Violence jeopardises release of girls

A wave of violence hours after Nigeria’s government announced a truce with Boko Haram raised doubts yesterday about whether more than 200 schoolgirls kidnapped by the Islamist militants will be released, deflating the hopes of their parents.

Nigeria’s armed forces chief Air Chief Marshal Alex Badeh announced the ceasefire on Friday to enable the release of the girls, who were abducted from the remote north-eastern village of Chibok in April.

However, Boko Haram has not confirmed the truce and there have been at least five attacks since — blamed by security sources on the insurgents — that have killed dozens of people. Talks were scheduled to continue in neighbouring Chad today.

“We were jubilating. We had every reason to be happy... but since then the ceasefire has been broken in quite a number of places already,” said Lawan Abana, a parent of the one of the missing girls.

He added that there were doubts about the credentials of the reported Boko Haram negotiator Danladi Ahmadu, who was unheard of before.

“Can we trust him that he can deliver on this promise of releasing the girls when he has not delivered on the promise of the ceasefire?” Abana said.

The government says the attacks may not have been by Boko Haram but one of several criminal groups exploiting the chaos of its insurgency. Analysts point out that Boko Haram is heavily factionalised, so what matters is whether the faction the government is talking to has control over the girls’ fate.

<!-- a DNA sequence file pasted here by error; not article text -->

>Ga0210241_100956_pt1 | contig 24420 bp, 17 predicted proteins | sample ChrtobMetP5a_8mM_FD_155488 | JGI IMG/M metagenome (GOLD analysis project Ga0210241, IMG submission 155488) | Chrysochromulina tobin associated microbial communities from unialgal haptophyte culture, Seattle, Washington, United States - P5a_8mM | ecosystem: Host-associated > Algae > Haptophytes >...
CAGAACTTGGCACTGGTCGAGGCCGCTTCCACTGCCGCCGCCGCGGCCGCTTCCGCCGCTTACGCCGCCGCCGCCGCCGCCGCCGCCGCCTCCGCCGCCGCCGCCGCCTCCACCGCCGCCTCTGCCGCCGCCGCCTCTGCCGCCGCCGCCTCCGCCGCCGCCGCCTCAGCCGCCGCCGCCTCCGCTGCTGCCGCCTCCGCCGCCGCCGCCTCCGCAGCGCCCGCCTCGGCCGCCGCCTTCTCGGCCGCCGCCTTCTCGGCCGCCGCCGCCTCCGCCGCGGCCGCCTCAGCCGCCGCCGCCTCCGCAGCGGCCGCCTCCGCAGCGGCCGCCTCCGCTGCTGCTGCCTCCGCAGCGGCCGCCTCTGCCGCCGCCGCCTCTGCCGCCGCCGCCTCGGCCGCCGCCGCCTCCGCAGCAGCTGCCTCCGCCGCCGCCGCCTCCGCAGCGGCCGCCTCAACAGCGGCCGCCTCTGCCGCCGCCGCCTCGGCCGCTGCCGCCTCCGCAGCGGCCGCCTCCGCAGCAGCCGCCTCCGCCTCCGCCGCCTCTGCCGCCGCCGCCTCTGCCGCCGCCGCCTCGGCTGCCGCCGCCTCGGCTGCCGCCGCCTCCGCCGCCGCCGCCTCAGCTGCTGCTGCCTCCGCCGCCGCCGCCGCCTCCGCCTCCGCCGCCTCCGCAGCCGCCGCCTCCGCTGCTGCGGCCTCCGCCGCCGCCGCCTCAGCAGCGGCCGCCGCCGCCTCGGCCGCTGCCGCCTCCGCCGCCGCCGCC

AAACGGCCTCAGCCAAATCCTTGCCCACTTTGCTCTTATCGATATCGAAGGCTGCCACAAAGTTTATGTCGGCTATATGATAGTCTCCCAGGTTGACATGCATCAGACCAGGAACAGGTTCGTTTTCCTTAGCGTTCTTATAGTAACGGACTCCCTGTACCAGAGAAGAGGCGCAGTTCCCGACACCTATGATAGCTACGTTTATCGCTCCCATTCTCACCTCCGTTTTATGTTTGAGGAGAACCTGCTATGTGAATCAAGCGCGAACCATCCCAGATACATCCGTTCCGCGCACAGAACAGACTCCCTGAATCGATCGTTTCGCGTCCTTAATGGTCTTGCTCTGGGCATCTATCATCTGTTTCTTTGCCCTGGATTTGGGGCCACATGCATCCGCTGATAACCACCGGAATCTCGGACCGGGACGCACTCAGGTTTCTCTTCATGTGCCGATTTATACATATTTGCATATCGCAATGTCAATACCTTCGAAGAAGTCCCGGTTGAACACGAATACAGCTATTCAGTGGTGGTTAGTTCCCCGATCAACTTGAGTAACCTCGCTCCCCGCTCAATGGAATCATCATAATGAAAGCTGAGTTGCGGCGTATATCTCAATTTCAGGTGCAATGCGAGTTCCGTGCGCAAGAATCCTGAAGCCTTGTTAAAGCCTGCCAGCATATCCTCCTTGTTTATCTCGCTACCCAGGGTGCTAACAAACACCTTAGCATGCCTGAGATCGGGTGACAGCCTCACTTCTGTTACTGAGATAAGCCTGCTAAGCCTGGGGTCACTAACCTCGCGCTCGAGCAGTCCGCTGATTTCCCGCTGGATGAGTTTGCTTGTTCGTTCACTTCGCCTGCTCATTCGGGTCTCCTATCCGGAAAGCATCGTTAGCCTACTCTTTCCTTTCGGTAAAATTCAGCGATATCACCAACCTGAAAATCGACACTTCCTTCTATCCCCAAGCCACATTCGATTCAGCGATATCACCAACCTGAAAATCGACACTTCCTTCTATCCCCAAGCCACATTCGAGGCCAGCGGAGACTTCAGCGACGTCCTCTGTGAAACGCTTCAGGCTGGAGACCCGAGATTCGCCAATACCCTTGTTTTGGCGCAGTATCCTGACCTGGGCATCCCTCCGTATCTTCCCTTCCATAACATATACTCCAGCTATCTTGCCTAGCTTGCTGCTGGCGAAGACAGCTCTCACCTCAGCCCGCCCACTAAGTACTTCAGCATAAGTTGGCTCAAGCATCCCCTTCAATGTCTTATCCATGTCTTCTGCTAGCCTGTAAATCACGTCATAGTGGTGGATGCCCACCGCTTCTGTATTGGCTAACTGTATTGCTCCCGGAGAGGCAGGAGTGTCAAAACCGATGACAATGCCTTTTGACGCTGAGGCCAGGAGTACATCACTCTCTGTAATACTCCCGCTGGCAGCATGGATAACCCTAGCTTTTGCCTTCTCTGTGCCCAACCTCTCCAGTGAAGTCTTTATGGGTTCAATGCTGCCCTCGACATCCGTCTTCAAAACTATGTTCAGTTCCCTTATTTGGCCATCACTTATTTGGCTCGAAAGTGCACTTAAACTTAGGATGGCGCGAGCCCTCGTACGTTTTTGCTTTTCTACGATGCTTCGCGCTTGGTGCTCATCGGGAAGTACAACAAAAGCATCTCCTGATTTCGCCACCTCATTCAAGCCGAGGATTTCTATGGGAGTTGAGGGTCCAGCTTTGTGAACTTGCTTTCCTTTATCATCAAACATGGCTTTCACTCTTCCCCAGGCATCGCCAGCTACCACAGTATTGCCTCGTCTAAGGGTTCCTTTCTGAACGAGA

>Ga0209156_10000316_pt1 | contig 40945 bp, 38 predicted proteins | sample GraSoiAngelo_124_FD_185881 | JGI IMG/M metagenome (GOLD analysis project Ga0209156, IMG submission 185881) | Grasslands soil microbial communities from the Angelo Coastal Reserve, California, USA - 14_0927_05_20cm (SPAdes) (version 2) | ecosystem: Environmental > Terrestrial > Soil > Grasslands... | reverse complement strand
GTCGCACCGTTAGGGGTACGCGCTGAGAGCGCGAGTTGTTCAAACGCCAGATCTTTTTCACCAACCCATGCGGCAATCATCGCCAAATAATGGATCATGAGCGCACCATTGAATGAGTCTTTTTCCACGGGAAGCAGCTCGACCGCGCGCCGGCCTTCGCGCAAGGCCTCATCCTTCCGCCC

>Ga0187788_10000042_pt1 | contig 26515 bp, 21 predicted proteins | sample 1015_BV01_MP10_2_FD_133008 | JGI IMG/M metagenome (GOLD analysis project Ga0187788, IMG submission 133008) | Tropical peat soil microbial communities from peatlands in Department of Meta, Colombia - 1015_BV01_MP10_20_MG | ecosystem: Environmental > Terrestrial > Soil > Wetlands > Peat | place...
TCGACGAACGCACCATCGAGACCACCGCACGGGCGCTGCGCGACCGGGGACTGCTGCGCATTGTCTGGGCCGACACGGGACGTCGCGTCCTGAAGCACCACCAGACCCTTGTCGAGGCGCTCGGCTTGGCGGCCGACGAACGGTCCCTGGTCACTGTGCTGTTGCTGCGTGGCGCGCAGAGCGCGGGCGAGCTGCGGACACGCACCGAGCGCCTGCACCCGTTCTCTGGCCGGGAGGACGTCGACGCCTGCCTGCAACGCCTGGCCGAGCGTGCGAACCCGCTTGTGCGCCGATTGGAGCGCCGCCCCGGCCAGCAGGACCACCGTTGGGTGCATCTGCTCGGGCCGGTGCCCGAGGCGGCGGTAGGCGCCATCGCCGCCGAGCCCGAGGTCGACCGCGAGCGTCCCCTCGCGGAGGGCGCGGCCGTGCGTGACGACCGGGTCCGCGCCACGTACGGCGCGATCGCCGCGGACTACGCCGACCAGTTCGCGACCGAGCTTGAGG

“Boko Haram is deeply fractured,” risk consultancy Stratfor said in a note on Saturday. “The Nigerian government has had a difficult time identifying a Boko Haram representative who could make compromises and guarantee the entire group will observe them.

“It is quite possible that Abuja has reached an agreement with a legitimate representative of a specific cell that holds the kidnapped schoolgirls captive.”

Boko Haram, whose name translates roughly as ‘Western education is sinful’, has massacred thousands in a battle to carve an Islamic state out of religiously mixed Nigeria.

Its only known method of conveying messages is via videotaped speeches by a man claiming to be Abubakar Shekau, its leader, whom the military last year said it had killed.

Ahmed Salkida, a Nigerian journalist who was once close to Boko Haram and shared a jail cell with its founder, Mohammed Yusuf, in 2009, tweeted that, whoever Ahmadu is, he is not a member of Boko Haram’s senior Shura council nor does “he speak for them, as far as I know”.

A swift release of the girls would bode well for the campaign of President Goodluck Jonathan for February 2015 elections.

Jonathan has faced relentless criticism for failing to protect civilians in the north-east or resolve the kidnapping issue.


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